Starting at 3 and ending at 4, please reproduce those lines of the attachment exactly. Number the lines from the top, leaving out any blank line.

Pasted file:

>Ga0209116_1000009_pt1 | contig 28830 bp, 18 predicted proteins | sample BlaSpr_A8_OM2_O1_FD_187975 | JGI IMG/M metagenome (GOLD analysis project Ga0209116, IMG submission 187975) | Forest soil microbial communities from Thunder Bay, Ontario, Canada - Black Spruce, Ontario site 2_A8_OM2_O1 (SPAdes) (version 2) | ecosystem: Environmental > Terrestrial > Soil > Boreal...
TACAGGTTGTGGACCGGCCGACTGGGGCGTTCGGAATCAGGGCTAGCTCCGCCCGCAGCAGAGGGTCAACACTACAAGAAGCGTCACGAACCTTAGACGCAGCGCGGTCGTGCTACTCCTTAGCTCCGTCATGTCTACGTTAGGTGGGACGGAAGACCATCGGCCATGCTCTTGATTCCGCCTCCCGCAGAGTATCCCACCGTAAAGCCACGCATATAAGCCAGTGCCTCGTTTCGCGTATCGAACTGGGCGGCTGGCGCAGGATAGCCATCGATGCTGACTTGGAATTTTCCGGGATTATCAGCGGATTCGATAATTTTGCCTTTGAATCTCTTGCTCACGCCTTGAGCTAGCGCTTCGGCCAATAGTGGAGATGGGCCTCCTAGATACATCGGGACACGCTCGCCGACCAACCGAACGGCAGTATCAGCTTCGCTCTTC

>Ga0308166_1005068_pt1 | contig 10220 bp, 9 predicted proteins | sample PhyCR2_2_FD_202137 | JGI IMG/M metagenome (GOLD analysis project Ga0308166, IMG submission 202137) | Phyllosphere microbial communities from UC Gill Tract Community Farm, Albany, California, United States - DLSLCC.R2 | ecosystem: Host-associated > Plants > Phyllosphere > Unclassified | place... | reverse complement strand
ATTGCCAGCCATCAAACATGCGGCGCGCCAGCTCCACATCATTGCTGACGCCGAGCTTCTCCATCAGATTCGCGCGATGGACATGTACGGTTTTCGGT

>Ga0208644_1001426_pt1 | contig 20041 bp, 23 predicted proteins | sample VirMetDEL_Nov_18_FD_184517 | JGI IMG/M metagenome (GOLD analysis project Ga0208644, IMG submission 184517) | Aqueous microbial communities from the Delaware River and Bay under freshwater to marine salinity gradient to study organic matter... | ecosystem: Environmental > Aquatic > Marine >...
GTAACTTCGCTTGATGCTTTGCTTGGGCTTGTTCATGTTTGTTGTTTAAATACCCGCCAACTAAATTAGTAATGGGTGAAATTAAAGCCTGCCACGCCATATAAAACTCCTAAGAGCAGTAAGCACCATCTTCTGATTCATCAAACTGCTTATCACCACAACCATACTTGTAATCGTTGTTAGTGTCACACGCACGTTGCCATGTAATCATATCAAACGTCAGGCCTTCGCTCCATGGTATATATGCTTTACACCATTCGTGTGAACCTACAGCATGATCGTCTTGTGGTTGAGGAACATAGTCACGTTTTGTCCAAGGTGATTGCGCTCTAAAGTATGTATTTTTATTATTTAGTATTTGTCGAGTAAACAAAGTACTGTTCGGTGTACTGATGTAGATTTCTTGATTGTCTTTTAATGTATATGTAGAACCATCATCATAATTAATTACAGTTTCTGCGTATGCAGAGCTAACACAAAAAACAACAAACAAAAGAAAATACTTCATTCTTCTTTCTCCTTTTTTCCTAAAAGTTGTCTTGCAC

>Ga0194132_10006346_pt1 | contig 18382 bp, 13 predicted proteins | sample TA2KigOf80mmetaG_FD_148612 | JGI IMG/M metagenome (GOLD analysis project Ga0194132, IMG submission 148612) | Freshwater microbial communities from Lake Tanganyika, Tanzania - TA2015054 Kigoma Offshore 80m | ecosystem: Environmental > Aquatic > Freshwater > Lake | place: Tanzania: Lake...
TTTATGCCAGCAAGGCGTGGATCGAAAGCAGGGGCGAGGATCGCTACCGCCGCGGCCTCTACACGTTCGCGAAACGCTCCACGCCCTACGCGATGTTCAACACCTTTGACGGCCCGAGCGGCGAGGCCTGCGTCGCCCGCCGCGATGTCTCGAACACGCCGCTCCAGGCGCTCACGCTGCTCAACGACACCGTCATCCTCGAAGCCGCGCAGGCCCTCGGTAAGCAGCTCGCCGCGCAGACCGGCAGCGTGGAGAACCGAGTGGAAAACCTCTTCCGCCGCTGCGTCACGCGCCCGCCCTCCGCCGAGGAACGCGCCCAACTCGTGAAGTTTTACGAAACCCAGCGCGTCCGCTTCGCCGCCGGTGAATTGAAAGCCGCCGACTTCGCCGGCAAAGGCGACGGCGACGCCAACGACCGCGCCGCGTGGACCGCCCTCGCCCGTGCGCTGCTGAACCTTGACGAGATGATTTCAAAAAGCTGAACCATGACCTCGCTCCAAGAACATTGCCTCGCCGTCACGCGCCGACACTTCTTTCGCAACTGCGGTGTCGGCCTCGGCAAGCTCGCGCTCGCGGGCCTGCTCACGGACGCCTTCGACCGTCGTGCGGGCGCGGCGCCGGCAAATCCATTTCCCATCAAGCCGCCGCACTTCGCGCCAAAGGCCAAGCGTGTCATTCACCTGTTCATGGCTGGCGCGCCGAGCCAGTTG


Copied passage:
>Ga0308166_1005068_pt1 | contig 10220 bp, 9 predicted proteins | sample PhyCR2_2_FD_202137 | JGI IMG/M metagenome (GOLD analysis project Ga0308166, IMG submission 202137) | Phyllosphere microbial communities from UC Gill Tract Community Farm, Albany, California, United States - DLSLCC.R2 | ecosystem: Host-associated > Plants > Phyllosphere > Unclassified | place... | reverse complement strand
ATTGCCAGCCATCAAACATGCGGCGCGCCAGCTCCACATCATTGCTGACGCCGAGCTTCTCCATCAGATTCGCGCGATGGACATGTACGGTTTTCGGT